BY ANDREA TORTORA
and JANE PRENDERGAST
The Cincinnati Enquirer
FALMOUTH, Ky. - They knew their house would need to be demolished. After all, it was sitting in the middle of Shelby Street.
But when John and Anita Tillett saw their home Friday, for the first time since the Licking River raided the city, they saw it in a heap. The officials' decision to raze it left them with even less than a mess.
''There was perfectly good stuff in there,'' Mrs. Tillett said. ''Now we don't have anything.''
The ravaged city was opened Friday afternoon for anyone who could prove they lived there. Inside the river's boundary, the scene was like a twist on Night of the Living Dead: The city was dead and the people were alive.
Along Shelby Street, the catastrophic damage showed in many forms. In front of one house was a rabbit's pen, the animal lying dead inside.
On Woodson Road, a house rested on top of a Toyota Camry and Chrysler LeBaron. The house came from several doors away. Residents said they don't know what happened to the trailer that used to occupy the corner lot.
As Randy McQueen carried out his wife's wedding dress, Lisa McQueen's hands fumbled for the lock on a tiny box, soaked through with water and stained brown.
Standing on the front porch at 419 Riggs, Mrs. McQueen got the box open, her face lighting up the muck surrounding her home.
''I found it. I found it,'' she yelled as she pulled out a shiny gold ring and placed it over her finger, clad in a yellow rubber glove.
Then came the flood of tears.
''My wedding ring. I had to dig for it,'' Mrs. McQueen said.
The McQueens had been in their home for only a half-hour when the ring was found. Mr. McQueen said that was all he could take.
Juanita Hughes circled her Liberty Street home slowly Friday before taking the first tentative steps inside. From the exterior, the blue two-story house appeared to withstand the flood's force, which leveled many nearby houses.
''We are so blessed,'' she said. ''At this end of the block, the houses are standing. At the other end of the block, they're gone.''
Saturday night, Mrs. Hughes and her husband, Rocky, moved most of their belongings to the second floor before fleeing with their three daughters.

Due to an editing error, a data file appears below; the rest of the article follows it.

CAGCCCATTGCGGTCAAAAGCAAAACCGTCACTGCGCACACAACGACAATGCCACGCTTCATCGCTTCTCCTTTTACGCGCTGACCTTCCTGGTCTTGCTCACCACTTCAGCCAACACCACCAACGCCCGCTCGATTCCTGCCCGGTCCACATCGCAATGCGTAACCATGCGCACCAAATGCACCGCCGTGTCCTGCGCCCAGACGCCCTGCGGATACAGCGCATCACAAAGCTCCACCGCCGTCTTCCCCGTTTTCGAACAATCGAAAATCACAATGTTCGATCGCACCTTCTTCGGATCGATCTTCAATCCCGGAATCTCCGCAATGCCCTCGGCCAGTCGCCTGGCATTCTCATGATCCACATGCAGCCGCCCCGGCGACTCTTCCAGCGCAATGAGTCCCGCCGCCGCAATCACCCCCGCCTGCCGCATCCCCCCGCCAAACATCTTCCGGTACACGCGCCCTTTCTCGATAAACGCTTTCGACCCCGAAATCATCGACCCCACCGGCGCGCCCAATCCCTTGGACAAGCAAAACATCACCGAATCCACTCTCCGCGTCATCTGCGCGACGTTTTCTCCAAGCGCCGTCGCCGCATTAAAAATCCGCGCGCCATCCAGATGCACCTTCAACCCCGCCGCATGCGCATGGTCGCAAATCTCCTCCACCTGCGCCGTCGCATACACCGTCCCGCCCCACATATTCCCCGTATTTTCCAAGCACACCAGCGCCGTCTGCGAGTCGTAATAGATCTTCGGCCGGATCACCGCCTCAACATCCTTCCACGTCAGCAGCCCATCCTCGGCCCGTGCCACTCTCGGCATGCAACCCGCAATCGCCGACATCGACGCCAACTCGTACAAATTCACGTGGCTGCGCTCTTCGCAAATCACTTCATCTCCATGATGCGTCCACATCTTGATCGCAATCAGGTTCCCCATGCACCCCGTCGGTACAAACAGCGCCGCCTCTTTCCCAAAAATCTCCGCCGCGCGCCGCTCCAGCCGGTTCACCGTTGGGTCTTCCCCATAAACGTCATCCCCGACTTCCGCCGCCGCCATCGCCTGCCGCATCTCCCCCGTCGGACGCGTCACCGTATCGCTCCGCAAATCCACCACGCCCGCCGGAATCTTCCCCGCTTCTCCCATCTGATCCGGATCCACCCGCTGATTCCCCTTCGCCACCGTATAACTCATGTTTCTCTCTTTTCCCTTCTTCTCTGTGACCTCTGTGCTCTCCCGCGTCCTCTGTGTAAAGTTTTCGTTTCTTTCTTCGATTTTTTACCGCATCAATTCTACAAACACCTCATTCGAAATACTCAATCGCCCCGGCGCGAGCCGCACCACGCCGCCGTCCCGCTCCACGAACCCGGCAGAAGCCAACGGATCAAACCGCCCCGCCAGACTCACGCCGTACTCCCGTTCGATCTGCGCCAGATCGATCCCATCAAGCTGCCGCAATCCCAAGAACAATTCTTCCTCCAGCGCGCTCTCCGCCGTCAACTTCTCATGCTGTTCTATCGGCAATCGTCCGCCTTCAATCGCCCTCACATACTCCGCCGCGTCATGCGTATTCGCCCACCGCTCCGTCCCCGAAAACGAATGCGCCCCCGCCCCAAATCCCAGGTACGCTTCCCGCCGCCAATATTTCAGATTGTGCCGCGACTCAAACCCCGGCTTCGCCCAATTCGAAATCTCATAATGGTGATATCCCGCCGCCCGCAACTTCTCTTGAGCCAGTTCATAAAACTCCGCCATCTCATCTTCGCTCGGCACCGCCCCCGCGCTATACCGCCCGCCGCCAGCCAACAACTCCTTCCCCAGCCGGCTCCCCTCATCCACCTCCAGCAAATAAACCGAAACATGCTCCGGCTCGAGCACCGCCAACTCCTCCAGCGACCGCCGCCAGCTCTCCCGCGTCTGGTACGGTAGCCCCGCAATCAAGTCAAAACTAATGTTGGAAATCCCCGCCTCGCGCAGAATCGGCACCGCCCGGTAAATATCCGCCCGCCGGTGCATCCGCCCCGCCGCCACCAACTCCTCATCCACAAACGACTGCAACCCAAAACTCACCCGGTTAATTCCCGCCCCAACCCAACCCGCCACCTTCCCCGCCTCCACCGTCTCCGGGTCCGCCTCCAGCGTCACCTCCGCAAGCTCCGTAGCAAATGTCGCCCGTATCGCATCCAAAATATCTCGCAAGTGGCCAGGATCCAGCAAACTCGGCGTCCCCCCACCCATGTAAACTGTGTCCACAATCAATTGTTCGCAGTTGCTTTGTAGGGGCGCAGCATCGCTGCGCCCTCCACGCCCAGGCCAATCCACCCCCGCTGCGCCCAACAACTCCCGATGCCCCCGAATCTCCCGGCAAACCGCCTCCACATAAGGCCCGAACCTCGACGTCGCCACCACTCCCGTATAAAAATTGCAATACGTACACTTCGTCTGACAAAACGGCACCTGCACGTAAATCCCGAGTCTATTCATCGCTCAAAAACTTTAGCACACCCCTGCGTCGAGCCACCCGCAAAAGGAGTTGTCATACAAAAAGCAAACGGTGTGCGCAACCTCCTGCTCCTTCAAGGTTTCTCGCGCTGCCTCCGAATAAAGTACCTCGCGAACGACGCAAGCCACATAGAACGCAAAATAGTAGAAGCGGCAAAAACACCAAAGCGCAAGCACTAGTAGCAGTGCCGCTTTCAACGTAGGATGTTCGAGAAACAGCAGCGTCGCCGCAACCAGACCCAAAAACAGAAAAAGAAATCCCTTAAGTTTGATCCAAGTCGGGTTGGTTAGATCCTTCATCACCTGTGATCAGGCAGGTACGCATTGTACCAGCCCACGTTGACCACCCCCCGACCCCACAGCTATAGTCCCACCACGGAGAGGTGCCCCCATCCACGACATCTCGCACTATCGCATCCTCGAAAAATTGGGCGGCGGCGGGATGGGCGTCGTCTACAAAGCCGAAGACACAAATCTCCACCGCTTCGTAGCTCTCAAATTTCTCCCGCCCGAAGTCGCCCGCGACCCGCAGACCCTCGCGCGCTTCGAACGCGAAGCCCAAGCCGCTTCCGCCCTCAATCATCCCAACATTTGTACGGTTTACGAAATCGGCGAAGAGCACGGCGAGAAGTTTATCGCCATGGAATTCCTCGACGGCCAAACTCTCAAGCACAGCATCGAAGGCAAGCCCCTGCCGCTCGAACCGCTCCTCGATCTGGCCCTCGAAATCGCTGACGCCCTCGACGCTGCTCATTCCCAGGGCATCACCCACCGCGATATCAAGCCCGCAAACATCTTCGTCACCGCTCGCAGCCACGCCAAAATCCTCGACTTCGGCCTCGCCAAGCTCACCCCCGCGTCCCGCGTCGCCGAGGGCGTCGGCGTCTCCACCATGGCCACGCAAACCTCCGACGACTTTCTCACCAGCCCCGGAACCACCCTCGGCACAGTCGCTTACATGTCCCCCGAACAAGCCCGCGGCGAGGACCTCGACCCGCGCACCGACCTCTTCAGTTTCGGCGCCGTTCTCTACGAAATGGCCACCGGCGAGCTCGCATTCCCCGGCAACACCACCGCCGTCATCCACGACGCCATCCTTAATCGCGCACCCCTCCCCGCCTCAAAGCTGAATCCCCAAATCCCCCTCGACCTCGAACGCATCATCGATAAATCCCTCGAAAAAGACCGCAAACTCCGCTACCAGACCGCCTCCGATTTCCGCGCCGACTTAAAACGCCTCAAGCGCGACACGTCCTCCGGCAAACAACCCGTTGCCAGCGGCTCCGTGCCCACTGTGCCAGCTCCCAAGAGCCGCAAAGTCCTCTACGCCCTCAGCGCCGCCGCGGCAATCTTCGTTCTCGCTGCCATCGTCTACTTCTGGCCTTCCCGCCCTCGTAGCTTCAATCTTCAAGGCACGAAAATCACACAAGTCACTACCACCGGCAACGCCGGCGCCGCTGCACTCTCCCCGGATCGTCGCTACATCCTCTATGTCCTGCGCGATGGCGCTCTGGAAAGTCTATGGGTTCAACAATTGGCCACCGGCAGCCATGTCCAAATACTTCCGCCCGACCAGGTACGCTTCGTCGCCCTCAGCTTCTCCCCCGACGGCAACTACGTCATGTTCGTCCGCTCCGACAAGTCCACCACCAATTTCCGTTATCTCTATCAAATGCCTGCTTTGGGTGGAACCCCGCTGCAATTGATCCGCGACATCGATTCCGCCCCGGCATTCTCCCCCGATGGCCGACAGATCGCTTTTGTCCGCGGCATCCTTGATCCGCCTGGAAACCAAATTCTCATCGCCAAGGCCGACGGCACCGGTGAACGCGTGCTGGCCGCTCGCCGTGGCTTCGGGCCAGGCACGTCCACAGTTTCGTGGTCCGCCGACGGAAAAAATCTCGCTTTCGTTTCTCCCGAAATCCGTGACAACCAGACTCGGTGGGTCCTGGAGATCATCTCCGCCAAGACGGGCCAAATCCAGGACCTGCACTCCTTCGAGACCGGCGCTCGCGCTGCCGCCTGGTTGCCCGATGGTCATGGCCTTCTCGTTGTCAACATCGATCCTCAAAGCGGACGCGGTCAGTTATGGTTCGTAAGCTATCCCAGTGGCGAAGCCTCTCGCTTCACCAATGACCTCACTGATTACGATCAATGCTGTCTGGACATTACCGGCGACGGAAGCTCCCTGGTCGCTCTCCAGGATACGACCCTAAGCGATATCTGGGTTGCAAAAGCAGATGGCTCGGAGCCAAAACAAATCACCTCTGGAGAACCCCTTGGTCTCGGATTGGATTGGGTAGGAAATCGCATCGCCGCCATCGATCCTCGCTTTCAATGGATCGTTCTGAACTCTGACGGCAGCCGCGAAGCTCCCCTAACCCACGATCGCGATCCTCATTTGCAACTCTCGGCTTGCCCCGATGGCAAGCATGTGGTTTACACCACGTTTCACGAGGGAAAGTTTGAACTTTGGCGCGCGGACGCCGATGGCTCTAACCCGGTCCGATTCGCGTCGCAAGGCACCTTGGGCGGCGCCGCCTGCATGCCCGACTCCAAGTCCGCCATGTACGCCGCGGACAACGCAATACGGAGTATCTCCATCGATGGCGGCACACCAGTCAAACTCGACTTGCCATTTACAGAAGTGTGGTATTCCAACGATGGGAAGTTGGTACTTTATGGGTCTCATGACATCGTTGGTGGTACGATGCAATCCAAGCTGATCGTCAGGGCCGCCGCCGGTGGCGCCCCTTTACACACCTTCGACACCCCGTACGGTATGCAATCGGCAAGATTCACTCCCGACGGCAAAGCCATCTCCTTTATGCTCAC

Surveying an 8-foot-high water line on their wallpaper, Mrs. Hughes sobbed softly.
''This house is worth what now? Ten cents?'' she asked, dazed at the damage to their three-bedroom home. ''But we have a house to fix. That's more than some people have.''
It looked like laundry day at the end of North Liberty Street. Hanging in trees lining the Licking River bank, there was everything from clothing and hunks of insulation to chairs, toys and pieces of fences.
Around the corner, at Lou Johnson's trailer on Coleman Street, 13-year-old Andrew Johnson struggled to carry out the two deer heads his dad had shot and mounted. Only the antlers could be saved, and the white perch his dad recently caught in the Licking was banged up and covered in mud.
There were only two things Kenneth and Eleanor Gillespie desperately wanted to salvage from their home at 411 Riggs.
High on a shelf sat an old glass jar, filled with coins. It was made into a lamp by the Gillespie children, topped with a shade depicting euchre hands.
''Oh, it's still OK,'' Mrs. Gillespie gasped.
Mr. Gillespie was hunting for a picture.
''There's a photo of me and my two brothers, the only one I have. It was painted in 1937. I've got to find it.''
It was nowhere on the wall, sucked off its hook by rushing flood waters. But Mr. Gillespie found it.
He carried the photo out into the sunshine and proudly pointed out his brother on the left, himself in the middle and on the right.
The soft pink of their cherubic cheeks was barely visible through the moisture and mud stains behind the glass frame, but it didn't matter.
''This is the only thing I wanted,'' Mr. Gillespie said.